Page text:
Air support adds an extra interesting wrinkle. You can hurl the fighters and bombers positioned on your decks at your foes, and suddenly the game starts to feel like an RTS. But one where you’re also frantically trying to line up your killer cannons and praying to Poseidon that this time, this time, it’ll be a direct hit. That is what makes it one of the best WW2 games on PC. On top of all this, Wargaming also do a terrific job of updating the game, with expansions adding new ships like a Pan-Asian line of destroyers to the game, not to mention the odd World of Warships seasonal event.
Call of War: World War II
Do you ever look at the Second World War and wonder how things would have turned out if certain countries had decided to make different decisions? Well, in Call of War: World War II, you and countless other players take control of ten different nations as the war unfolds, and it’s up to you to decide how they proceed. Perhaps you’ll focus on forging alliances and building your economy through new research. Or maybe you’ve just got a thirst for conquest?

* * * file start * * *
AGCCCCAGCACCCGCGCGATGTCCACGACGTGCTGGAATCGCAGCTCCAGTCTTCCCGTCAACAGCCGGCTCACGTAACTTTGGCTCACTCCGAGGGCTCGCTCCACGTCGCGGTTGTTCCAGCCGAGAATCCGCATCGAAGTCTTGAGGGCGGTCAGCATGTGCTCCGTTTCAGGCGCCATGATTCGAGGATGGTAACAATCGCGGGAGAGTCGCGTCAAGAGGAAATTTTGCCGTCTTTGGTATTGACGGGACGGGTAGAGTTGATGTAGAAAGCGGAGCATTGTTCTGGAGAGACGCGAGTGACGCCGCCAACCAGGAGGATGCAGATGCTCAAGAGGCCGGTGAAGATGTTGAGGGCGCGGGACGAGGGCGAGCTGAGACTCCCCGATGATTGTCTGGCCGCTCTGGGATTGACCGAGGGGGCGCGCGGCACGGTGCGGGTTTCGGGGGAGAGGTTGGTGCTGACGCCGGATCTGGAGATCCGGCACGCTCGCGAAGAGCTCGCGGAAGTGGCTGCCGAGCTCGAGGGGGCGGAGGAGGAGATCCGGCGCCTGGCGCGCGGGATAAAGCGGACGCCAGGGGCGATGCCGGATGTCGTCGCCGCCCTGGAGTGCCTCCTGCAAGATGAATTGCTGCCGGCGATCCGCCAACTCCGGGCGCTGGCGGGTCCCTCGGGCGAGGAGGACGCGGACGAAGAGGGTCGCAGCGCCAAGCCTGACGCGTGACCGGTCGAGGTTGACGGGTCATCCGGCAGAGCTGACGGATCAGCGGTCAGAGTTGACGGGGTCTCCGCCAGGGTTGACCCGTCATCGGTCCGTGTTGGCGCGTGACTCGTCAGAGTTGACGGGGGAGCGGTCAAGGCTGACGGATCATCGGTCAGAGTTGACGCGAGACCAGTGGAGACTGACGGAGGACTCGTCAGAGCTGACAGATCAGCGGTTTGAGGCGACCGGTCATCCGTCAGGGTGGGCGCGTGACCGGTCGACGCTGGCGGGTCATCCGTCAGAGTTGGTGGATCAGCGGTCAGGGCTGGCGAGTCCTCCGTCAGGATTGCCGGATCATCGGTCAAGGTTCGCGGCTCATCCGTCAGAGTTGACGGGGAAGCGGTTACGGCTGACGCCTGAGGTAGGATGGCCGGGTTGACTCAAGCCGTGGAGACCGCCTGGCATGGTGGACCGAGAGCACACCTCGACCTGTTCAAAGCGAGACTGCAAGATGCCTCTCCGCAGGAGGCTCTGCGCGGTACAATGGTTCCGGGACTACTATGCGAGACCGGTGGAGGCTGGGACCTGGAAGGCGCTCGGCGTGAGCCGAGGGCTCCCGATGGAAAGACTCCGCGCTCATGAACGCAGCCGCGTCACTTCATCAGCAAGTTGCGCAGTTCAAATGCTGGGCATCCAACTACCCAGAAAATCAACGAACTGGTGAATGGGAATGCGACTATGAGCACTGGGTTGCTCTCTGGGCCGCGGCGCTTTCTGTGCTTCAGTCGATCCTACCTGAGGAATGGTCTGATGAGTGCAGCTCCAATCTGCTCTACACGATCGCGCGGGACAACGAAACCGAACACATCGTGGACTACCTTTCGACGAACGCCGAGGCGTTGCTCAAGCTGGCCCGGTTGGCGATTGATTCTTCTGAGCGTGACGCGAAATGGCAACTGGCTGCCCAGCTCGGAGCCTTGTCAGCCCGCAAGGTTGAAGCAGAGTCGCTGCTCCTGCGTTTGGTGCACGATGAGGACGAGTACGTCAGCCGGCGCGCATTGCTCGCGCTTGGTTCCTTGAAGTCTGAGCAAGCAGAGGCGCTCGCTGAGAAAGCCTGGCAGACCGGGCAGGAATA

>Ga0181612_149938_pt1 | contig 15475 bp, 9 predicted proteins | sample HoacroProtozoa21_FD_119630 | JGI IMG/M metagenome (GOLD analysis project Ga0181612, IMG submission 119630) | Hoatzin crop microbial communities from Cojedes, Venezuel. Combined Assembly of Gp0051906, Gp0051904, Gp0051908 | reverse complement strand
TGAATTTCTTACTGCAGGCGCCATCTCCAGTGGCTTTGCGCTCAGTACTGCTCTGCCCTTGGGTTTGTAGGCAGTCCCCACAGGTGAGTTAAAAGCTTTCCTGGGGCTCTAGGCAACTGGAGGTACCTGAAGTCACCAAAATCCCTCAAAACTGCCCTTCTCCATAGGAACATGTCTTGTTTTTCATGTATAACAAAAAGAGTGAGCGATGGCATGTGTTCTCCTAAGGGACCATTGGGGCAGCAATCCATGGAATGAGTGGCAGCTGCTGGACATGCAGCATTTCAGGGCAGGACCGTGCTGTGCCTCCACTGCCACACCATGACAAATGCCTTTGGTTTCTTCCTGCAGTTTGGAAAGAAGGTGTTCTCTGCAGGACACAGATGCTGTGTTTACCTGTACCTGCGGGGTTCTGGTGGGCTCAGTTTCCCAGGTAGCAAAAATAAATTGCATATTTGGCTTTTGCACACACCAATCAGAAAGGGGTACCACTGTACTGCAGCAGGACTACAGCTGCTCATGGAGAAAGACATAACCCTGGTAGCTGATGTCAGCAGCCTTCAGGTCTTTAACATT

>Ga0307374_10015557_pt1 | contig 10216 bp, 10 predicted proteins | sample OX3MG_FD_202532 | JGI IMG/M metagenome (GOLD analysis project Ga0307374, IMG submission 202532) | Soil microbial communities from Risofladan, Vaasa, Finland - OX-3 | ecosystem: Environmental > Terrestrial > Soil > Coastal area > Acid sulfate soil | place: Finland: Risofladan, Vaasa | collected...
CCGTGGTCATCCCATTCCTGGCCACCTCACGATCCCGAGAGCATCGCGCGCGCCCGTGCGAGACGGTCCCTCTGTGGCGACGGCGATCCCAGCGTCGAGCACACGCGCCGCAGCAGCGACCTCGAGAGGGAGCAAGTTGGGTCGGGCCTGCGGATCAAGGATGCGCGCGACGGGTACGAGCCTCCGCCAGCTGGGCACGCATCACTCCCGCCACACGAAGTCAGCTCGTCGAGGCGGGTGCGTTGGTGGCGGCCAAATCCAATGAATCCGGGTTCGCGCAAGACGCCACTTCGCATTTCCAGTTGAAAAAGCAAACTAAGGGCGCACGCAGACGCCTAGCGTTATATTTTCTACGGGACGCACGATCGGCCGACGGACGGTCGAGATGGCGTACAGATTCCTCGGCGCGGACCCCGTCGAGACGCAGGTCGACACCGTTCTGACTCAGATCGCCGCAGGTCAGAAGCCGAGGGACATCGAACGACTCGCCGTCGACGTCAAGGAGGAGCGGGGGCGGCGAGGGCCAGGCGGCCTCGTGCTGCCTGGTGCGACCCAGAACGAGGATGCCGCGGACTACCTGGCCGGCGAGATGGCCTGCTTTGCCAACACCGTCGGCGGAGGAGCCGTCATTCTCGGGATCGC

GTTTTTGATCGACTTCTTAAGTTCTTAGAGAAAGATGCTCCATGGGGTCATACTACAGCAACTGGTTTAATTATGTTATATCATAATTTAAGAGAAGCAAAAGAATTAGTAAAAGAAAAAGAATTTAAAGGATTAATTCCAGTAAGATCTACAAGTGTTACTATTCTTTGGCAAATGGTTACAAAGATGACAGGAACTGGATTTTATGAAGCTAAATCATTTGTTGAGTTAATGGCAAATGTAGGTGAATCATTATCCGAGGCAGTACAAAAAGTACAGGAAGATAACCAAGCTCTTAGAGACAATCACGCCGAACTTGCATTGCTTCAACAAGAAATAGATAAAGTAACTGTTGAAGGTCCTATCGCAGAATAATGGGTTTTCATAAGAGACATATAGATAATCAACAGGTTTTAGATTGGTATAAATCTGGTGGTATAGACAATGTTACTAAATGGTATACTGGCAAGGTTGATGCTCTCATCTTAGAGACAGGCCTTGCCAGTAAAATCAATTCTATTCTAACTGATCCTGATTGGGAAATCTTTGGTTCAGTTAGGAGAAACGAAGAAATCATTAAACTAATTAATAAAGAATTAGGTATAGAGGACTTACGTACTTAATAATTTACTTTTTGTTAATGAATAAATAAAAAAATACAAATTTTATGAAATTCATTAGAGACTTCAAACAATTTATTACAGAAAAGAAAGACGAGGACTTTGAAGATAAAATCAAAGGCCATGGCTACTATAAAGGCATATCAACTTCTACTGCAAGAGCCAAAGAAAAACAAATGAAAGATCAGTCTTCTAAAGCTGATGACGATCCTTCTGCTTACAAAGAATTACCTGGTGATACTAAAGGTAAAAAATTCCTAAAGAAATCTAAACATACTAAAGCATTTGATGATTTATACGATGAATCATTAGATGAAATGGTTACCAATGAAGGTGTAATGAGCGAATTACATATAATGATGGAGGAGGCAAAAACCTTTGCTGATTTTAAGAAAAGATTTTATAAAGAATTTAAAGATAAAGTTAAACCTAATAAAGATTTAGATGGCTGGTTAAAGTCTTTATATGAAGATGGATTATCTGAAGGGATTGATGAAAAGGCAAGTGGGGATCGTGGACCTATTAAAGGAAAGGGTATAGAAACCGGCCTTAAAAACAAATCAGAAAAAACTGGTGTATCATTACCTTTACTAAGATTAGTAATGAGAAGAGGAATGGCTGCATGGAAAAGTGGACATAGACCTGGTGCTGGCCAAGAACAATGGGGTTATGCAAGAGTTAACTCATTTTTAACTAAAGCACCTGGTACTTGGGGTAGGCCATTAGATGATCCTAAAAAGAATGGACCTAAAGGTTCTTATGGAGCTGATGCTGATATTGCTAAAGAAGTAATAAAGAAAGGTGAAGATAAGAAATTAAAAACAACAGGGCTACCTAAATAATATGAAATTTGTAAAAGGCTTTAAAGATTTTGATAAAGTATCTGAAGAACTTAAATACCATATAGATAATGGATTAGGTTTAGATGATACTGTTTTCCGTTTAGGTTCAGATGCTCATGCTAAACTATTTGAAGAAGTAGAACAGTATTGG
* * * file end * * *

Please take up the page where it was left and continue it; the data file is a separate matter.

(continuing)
Every playable country is a little bit different. They have access to different resources and they can produce the munitions that they would have actually used during that period of history. Games can be long and complex, but if you’re looking for a more cerebral WW2 game, and one that will really give you a chance to flex your strategic muscles, then you should definitely try Call of War: World War II – since it’s free, there’s no reason not to give it a go.
Steel Division 2